About 30 CFIs and pilots were provided a good presentation by Dick Solar, a CFI and Sport Pilot Examiner. I'm sure I will be able to use him a future resource.

So Sally stayed in the barn this time. I had her out yesterday to get some exercise and insure she was ready for the trip today. All systems are working well. My updates haven't caused any unforeseen compatibility issues. 

And it's nice to have her in a dry hangar out of the Florida sun and rain. It was raining really hard by the time I got home.

Friday, July 21, 2017

Nuts, Bolts and Screws

Last week I Flew down to KFMY to give a demo flight. Scud and mist delayed an early morning takeoff from KVDF, but once south of Tampa the tops were below me at 1500'. Around Punta Gorda the low stuff cleared and I had smooth weather into Page Field. The FBO at Page is one of the nicest I've seen. A P51 hangs in the two story lobby and takes your breath away as you enter the place. The trip took just about an hour in my PiperSport. The demo flight went  well and the prospect enjoyed the LSA.

We discussed "share", lease and purchase options. II talked about the positive aspects of ownership and my personal use of the airplane. This was the first time in a light sport airplane. This was his first time flying a glass panel. I briefed him on the safety features and the technology as well as the Rotax engine. We discussed cost of ownership. I allowed him to make the takeoff and departure.  We spent 0.6 over the islands close to the gulf. I demo'd autopilot, gps and the various screens available on Dynon. He made the landing back at KMFY (very nice). We debriefed as I got fuel.

I left by 1200 to avoid the afternoon thunderstorms and it was good that I did. The "big uglies" were just a few minutes away by the time I put Sally in her hangar. 

Yesterday was a maintenance day. I find it takes about one day a month as a "Stand Down" to go over the plane from spinner to tail and go beyond the preflight for an overall health check. The screws on the rudder cap showed corrosion.  I found a missing screw on the left wheel pant. The temperature probe on the belly was dirty with light corrosion. Two of the nuts on the flap mechanism had light corrosion. Both steps had some minor corrosion. etc.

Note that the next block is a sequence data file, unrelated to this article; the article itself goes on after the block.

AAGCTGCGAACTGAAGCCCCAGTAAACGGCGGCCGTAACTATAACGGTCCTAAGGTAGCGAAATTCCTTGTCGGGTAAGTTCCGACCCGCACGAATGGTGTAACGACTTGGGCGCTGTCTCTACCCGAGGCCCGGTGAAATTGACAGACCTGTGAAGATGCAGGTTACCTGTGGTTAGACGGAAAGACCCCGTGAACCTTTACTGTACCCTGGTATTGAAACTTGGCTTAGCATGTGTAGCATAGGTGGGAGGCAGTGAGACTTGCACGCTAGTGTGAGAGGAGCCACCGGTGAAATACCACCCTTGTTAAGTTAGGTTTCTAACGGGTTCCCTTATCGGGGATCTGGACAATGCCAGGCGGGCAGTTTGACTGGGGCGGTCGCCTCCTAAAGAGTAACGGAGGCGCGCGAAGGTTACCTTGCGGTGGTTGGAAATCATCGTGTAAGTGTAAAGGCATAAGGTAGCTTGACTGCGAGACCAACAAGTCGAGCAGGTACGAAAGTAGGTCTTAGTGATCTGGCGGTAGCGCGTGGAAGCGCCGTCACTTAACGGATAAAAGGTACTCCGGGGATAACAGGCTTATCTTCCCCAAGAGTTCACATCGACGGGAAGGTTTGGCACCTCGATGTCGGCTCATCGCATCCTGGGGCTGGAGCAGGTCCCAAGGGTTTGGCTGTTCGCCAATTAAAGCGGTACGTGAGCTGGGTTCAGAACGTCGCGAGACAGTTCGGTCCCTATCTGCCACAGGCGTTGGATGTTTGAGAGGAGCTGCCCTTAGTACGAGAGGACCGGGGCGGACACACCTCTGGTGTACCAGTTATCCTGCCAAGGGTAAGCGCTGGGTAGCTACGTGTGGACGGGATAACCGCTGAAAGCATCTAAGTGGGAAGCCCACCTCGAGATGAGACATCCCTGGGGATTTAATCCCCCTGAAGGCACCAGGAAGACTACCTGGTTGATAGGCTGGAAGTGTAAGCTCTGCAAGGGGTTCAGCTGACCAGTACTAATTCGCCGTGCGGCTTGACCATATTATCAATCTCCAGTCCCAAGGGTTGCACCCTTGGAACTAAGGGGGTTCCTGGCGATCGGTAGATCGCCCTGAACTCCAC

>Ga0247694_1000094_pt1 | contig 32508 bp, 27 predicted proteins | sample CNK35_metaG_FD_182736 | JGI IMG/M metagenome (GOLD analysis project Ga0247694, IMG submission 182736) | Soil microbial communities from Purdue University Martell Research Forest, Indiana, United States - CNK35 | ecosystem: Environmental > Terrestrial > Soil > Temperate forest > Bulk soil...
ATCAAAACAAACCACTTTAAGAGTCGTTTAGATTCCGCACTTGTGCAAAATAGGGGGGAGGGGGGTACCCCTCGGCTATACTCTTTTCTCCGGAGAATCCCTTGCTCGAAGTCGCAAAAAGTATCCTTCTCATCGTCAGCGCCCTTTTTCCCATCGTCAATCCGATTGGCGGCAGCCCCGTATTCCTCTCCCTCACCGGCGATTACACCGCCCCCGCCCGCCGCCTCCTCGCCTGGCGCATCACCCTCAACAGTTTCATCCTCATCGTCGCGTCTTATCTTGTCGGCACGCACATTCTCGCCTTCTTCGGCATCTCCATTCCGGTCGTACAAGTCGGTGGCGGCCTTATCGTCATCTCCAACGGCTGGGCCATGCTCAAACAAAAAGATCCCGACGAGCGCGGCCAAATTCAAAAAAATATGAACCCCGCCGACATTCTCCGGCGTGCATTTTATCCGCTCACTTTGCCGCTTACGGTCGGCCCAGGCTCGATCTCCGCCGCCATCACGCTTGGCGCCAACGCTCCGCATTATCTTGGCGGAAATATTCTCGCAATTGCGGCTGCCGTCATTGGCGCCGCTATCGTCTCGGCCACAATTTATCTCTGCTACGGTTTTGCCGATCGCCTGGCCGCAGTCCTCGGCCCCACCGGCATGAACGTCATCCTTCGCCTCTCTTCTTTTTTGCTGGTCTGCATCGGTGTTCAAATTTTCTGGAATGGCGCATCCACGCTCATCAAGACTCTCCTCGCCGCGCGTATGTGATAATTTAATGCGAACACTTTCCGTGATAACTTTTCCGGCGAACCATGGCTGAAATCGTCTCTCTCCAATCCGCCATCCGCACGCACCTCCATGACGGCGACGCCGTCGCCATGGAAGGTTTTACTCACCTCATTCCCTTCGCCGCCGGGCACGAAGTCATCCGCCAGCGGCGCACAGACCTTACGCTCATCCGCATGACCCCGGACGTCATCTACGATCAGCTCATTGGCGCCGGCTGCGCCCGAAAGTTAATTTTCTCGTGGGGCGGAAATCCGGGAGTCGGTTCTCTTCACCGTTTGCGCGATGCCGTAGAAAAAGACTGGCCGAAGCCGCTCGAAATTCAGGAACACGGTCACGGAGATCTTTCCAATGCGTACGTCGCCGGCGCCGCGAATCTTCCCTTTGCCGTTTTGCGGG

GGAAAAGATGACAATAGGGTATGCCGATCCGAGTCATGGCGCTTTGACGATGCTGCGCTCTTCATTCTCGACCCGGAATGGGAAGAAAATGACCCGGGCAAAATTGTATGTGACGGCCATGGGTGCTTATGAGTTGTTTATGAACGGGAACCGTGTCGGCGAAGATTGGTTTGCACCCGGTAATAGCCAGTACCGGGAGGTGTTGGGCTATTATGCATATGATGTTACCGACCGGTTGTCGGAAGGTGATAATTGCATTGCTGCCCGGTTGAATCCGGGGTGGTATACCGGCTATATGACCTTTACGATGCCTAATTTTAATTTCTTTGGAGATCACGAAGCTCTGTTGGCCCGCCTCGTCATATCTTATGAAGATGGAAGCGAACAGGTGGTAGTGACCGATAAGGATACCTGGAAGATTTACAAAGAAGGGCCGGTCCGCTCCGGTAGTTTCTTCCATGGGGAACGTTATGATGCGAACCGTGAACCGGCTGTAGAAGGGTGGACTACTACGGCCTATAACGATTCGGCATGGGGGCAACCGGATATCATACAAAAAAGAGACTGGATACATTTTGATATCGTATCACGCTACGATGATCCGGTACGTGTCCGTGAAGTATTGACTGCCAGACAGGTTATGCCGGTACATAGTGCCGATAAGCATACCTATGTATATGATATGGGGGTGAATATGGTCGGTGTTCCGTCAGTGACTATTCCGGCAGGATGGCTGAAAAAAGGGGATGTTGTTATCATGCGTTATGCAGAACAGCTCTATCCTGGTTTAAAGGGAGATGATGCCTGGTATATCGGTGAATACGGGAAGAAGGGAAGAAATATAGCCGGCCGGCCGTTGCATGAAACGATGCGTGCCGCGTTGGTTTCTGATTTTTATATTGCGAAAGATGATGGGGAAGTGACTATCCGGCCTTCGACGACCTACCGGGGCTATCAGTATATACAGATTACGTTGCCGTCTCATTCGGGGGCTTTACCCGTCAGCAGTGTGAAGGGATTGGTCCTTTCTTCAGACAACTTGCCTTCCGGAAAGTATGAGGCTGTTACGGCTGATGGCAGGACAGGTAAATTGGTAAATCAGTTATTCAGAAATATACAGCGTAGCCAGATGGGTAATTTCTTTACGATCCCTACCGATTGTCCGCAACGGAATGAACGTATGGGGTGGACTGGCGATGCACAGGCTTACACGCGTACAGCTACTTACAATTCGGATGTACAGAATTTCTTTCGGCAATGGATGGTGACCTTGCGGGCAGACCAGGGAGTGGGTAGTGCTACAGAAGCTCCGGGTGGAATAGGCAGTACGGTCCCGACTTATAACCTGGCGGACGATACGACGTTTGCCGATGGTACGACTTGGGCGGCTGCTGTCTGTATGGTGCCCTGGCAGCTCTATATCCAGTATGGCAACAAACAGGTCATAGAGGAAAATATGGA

I replaced about a dozen screws. A couple of clean rags got dirty. I used Corrosion X everywhere. I gave the upper surfaces another coat of wax. Preflight complete I was ready to fly! About that time I heard the first sound of thunder. The sea breeze was pushing in from the gulf sooner than normal. Not flying today.

Ah, Florida weather!

Wednesday, June 28, 2017

A little high and fast

I always check the winds before going out to the airport. My personal limit is 18kts for students or pleasure flying. I may make an exception for a cross country flight if I'm flying into improving weather, but 24kts is always a firm "No Go". So when the reported winds were light and variable I was anxious to go out for some landing practice.

I routinely teach "power off" approaches. The throttle is pulled to idle abeam the numbers and the airplane is allowed to slow below 75kts when the full flaps are lowered. Speed continues to slow to 60-65kts while maintaining pattern altitude.  That transition is usually sufficient to provide interval for the base leg. I like to stabilize the approach trimmed hands off for 60kts by the mid point on the base leg. This is a good point to evaluate the glideslope and make a power adjustment if low. I want to be fully stabilized following the base to final turn. Raising the nose to slow to 55kts over the fence followed by minor power adjustment to control the rate of descent is done until the field is made, then power off into the round out and flare. Usually two turns in the pattern is enough for me to calibrate my pattern to adjust for winds such that I can keep the power at idle for the entire approach. Not today.